Driver genes in different metastases from the same patient are remarkably similar, providing optimism for the success of future targeted therapies, according to a published study by Science.
The report, “Minimal Functional Driver Gene Heterogeneity Among Untreated Metastases,” looked at data from samples that have spread from the site of origin to another part of the body in 20 patients with breast, colorectal, endometrial, gastric, lung melanoma, pancreatic or prostate cancers. The researchers found within individual patients, driver gene mutations were common to all metastatic deposits.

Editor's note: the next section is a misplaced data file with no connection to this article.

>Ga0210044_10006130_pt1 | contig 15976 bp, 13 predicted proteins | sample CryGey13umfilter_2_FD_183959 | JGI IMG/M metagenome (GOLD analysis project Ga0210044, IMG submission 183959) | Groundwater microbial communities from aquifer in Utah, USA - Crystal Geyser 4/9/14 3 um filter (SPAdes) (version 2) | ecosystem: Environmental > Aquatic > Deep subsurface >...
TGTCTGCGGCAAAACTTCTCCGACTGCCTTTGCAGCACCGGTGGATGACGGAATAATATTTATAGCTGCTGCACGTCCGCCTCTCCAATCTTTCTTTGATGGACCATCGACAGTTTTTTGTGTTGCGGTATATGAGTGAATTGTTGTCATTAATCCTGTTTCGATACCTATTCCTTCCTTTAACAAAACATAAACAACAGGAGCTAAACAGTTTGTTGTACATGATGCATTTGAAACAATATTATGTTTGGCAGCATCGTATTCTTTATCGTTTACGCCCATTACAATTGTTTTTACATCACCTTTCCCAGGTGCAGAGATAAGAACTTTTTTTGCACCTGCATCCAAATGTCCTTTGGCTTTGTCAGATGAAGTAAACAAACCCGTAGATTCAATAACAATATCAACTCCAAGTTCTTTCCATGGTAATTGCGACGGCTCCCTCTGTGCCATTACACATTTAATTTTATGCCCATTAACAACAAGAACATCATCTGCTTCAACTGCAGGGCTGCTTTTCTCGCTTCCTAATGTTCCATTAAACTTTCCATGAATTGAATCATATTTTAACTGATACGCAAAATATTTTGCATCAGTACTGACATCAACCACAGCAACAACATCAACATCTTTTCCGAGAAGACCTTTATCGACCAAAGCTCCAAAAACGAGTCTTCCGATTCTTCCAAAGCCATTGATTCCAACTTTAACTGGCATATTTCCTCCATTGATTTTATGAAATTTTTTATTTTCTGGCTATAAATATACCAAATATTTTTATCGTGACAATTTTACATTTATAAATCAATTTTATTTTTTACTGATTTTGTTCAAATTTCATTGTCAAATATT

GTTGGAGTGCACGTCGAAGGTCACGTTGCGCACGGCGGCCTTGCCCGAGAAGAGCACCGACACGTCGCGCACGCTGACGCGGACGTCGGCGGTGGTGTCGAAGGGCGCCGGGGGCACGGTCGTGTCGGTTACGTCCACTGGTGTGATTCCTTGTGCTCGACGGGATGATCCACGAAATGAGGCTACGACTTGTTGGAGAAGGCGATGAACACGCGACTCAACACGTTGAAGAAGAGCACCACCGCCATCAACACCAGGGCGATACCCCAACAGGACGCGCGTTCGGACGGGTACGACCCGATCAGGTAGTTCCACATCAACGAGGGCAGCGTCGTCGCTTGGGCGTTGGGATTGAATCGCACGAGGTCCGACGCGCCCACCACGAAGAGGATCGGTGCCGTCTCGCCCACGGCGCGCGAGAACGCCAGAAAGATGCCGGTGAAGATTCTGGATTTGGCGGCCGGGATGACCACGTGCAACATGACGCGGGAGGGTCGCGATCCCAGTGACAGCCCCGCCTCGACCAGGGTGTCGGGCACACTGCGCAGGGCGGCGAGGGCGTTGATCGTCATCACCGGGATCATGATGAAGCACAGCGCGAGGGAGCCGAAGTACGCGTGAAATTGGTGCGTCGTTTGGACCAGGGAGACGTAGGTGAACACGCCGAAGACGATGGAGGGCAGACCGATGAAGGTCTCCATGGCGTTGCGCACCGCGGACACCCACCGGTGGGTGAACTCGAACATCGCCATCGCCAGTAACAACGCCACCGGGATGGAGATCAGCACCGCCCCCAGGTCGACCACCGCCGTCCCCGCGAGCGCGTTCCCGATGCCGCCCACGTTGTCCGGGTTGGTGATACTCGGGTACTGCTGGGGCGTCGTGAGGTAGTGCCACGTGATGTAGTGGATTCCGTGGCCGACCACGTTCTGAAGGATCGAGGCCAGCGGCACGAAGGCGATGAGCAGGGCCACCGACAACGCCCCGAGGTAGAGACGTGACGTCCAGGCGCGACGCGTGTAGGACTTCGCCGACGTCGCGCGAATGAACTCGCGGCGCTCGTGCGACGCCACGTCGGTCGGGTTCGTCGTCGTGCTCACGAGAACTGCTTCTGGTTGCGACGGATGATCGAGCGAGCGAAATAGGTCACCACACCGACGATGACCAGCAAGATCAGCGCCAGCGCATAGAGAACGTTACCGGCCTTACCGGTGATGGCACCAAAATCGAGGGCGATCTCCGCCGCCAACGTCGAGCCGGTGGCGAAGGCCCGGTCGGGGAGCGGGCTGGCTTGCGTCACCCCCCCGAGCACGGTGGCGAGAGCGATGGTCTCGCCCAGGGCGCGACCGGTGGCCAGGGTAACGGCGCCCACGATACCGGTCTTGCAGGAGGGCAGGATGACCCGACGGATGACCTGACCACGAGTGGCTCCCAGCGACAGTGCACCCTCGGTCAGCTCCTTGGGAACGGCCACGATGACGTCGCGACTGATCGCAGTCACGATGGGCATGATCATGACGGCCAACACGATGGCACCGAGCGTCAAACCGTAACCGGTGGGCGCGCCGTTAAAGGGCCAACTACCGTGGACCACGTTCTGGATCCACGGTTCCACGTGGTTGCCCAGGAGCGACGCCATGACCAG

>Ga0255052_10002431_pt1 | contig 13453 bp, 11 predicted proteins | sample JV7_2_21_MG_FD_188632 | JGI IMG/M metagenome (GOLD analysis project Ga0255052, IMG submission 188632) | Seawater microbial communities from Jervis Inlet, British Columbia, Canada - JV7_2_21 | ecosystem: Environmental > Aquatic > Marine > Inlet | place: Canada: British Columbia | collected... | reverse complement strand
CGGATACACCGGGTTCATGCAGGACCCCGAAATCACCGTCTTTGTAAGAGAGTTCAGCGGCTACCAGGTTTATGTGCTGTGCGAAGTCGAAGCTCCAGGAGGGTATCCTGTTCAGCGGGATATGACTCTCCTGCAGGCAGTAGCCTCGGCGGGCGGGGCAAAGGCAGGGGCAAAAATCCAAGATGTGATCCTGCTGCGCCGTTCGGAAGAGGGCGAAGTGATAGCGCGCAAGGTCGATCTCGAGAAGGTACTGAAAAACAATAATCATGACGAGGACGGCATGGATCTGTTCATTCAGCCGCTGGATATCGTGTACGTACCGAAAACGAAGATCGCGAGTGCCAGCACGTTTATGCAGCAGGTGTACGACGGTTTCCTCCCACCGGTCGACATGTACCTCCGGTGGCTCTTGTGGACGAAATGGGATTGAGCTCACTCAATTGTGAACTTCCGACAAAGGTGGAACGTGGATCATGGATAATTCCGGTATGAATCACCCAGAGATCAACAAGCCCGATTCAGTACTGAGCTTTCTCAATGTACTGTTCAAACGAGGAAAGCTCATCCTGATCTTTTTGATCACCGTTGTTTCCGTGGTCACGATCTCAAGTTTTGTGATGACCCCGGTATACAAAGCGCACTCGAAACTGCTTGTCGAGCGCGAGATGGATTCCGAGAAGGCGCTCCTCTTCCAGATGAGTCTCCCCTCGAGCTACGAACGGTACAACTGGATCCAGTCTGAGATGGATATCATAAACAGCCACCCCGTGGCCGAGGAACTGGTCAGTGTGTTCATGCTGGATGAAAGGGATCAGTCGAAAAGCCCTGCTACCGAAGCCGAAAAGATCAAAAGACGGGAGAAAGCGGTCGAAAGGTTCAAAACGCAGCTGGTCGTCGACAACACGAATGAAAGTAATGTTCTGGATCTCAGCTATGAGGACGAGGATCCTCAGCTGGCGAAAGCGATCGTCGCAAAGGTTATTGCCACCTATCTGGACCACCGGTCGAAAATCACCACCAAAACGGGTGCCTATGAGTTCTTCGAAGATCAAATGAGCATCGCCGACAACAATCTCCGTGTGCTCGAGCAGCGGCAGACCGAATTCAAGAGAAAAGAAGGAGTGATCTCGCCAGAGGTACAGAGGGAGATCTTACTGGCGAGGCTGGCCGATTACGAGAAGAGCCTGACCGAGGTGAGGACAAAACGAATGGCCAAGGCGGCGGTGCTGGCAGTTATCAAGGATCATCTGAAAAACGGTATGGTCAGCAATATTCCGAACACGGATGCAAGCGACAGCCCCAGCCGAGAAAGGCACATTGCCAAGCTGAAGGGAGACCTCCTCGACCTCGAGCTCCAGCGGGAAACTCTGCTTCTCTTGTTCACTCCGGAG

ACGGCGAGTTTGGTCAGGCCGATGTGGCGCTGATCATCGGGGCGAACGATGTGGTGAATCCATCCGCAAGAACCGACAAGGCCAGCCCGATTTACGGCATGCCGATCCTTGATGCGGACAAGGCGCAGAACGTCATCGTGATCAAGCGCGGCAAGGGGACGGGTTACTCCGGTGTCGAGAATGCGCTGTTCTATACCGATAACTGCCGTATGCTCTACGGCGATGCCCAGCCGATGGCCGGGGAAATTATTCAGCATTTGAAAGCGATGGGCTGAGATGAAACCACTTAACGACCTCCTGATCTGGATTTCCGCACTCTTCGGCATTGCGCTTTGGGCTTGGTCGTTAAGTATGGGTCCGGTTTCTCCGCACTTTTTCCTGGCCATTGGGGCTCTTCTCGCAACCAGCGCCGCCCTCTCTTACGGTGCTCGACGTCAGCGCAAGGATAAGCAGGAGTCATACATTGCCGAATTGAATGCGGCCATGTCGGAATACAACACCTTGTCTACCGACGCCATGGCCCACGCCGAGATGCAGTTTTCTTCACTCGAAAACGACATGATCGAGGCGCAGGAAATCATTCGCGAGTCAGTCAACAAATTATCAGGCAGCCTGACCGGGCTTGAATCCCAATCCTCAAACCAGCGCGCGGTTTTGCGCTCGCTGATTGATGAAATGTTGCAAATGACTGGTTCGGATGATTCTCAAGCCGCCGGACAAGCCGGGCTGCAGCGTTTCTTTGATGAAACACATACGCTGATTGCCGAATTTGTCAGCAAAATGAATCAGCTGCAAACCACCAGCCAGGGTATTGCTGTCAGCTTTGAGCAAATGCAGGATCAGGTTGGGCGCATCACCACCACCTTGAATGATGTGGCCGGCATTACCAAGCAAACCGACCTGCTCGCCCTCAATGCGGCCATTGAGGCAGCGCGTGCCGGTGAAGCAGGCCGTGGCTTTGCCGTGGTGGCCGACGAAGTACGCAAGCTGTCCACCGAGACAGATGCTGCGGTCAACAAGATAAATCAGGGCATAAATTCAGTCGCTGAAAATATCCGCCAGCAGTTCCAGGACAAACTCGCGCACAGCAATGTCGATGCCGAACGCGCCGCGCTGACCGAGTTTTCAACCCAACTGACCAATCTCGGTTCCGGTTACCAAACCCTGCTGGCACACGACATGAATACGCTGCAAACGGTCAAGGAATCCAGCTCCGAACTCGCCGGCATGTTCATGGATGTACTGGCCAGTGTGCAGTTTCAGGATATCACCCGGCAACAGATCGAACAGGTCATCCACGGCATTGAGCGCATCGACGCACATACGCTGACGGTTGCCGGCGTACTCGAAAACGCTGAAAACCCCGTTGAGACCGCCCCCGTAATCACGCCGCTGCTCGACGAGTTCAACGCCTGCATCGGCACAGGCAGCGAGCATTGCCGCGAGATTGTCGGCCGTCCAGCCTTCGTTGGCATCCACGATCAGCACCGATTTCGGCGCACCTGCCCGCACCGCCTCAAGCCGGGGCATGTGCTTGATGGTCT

Bert Vogelstein, M.D., and Kenneth Kinzler, Ph.D., co-directors of the Ludwig Center at the Johns Hopkins Kimmel Cancer Center, and Rachel Karchin, Ph.D., from the Johns Hopkins Institute for Computational Medicine, were involved in this study.
Vogelstein noted that though there are thousands of mutations in every tumor, the only ones that matter are driver genes.
“If the driver gene mutations in different metastatic lesions from the same patient were heterogeneous, there would be little hope for new targeted therapies to induce clinically important remissions or cures,” Vogelstein said.
“Such therapies would shrink only a subset of the metastatic lesions, and the rest would continue to grow unabated. Fortunately, this does not appear
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